“How do I help my son enjoy summer when he refuses everything?”

Hi, welcome to Tips on Teens. My name is Kent Toussaint, licensed marriage and family therapist,
coming to you live on Facebook from Teen Therapy Center in Woodland Hills, California, where
we answer your parenting questions every Wednesday at noon. Today's question is, here we go.
My 12 -year -old son refused to go to summer camp this year, and now he complains that he is bored
all the time. We put restrictions on video games, but that's all he wants to do How do I help him
enjoy his summer when he says that he wants something to do but refuses everything? This is a
very common problem for many of my clients right now that I I work with It's pretty common. So
he's refused to go to camp. You want him to go to camp. You thought he had a great time He plays sports
do arts and crafts be in nature meet new friends But yeah, he doesn't want to do any of that. All
he wants to do is do this, right? So first of all, why doesn't he want to go to camp? A few different
reasons, I'm guessing. This

is just my speculation, just generalizing here. A couple reasons is he's scared. A lot of kids
are scared to go to camp because they're scared of that new environment. What if I'm not accepted?
What if no one likes me? What if I don't have fun? It's out of their comfort zone. They've never
experienced it. A lot of kids are really having a tough time with stepping out into new environments,
into trying new things, because they're scared that they can't control it. Because you can't
control new things. You have to be able to adapt to new things. Video games, you don't have to
adapt. You can always control. So they stay home, and they don't want to go hang out, and they
don't want to experience new things. And it's a problem. And we need our kids to experience new
things. And you may say, well, all right, if you're not going to go to camp, hang out with your
friends. They say, well, I am trying to hang out with my friends online, that's where my friends
are, on Minecraft, or Call of Duty,

or wherever that is. And then there's another problem, because that's not really engaging.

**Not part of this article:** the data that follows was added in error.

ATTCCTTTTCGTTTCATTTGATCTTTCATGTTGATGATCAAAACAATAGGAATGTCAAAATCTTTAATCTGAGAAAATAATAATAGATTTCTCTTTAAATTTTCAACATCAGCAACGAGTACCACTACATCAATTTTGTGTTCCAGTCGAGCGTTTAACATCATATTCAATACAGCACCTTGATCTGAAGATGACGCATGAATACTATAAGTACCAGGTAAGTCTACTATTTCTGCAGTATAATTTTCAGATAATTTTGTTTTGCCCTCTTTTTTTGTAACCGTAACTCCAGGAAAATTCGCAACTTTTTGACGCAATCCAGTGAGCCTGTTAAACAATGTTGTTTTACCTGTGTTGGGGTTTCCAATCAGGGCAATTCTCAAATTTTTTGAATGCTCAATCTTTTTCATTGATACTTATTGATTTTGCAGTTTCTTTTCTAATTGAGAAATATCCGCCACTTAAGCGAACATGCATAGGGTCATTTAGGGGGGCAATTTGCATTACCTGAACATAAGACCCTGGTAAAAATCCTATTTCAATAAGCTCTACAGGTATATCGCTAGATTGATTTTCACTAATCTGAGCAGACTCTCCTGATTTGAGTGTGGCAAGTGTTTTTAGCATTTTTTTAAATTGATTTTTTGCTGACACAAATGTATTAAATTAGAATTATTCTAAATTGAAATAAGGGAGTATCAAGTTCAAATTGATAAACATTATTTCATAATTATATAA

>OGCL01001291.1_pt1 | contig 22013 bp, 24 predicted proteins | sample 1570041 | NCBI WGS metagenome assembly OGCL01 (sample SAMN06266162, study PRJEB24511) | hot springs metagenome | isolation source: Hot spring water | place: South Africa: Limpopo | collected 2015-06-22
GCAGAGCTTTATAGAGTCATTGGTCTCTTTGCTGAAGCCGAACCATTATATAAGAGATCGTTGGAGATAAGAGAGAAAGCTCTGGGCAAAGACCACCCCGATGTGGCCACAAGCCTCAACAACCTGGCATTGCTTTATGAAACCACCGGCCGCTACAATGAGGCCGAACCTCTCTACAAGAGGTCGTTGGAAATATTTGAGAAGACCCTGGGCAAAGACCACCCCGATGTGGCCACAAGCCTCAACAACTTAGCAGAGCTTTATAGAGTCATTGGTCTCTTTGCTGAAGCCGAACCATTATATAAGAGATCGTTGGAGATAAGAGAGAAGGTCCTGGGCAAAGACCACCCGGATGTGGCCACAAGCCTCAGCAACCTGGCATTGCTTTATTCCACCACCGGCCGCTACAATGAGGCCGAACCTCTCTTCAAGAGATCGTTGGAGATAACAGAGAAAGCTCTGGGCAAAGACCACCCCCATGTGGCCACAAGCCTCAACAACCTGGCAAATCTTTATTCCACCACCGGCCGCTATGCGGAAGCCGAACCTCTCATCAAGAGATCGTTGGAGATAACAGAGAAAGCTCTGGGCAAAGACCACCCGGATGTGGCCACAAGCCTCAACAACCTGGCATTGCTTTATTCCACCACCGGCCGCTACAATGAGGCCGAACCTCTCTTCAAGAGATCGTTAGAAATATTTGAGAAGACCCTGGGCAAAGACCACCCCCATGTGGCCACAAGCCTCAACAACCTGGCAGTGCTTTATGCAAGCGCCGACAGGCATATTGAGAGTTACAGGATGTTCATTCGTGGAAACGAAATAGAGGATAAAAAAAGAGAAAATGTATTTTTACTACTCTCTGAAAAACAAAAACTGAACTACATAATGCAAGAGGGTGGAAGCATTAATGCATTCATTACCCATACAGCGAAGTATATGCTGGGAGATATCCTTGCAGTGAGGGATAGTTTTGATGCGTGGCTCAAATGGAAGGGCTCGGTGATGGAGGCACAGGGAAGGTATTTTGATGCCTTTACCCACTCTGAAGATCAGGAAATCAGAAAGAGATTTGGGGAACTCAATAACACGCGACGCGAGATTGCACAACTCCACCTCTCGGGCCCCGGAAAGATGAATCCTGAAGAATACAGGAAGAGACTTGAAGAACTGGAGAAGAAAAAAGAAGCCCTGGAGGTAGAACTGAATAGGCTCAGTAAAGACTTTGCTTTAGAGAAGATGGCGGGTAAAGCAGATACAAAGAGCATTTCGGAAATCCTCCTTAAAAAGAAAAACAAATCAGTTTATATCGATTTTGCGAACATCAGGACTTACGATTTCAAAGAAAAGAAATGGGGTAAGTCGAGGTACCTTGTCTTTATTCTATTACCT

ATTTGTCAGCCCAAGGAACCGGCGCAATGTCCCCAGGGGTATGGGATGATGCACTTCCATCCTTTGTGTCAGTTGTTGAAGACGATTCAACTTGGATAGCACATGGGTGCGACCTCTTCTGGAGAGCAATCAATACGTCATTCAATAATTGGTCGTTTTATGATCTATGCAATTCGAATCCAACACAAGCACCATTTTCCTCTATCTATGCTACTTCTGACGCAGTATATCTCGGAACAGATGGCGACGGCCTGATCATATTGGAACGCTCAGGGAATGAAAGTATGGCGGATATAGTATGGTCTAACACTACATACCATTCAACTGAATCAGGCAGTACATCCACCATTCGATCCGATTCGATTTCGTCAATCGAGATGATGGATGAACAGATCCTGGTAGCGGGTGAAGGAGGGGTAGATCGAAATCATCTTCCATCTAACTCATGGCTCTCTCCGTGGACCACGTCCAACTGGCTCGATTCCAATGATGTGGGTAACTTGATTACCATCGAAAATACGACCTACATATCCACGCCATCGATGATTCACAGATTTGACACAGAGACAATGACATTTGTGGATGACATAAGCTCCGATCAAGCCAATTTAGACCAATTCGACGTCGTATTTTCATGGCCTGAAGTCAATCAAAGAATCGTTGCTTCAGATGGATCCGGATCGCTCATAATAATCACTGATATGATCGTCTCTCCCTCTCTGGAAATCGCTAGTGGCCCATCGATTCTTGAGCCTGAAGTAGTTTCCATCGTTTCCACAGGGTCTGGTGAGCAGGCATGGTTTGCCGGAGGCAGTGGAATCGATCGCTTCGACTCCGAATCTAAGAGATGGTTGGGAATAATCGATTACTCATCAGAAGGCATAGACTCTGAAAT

That's playing a video game while, you know, laughing at your friends, but it's not really a
face -to -face connection, communication, it's not really dealing with stuff. So you may say,
well, go hang out with your friends, and they say, but that's not what they're doing. No one wants
to do anything but play video games, which is not true because every client of mine who I talked
to about this I asked them if your friends asked you to hang out. Would you go and they said absolutely
But I'm not initiating it. And so a lot of kids don't have the experience of initiating social
contact I think it's something we need to help nurture with our children and a big part of it is
the fear of rejection for example story about me when I was about five years old we had just moved
to the San Fernando Valley and our next -door neighbors Mike and Todd were brothers were about
my age and we would hang out a lot in

the summer because we moved during the summer. One day I walked over to Mike and Todd's house
knocked on the door say hey can Mike and Todd play and they're like uh we're busy we're doing something
else. I was devastated oh my gosh they don't want to play with me I ran all the way home crying told
my parents you know my mom helped me you Mike and Todd's parents helped me and kind of helped me
realize they didn't hate me They just they were doing something else and it was my one of my first
memories of Feeling rejected but not because I'm a bad person but because they were doing something
else and it wasn't in the world They were still my friends. We hung out for years and years after
that. They were my friends But what I want to say why I'm bringing this up is it's important that
we have those experiences of reaching out into new Situations and finding out that someone
else can't hang out with us and we can we can survive that that's okay We can go to summer camp and
survive Someone not

liking us there or not being best friends with someone there We can survive these things and
it is important for our kids to Engage with this stuff and with if your kids at home because it's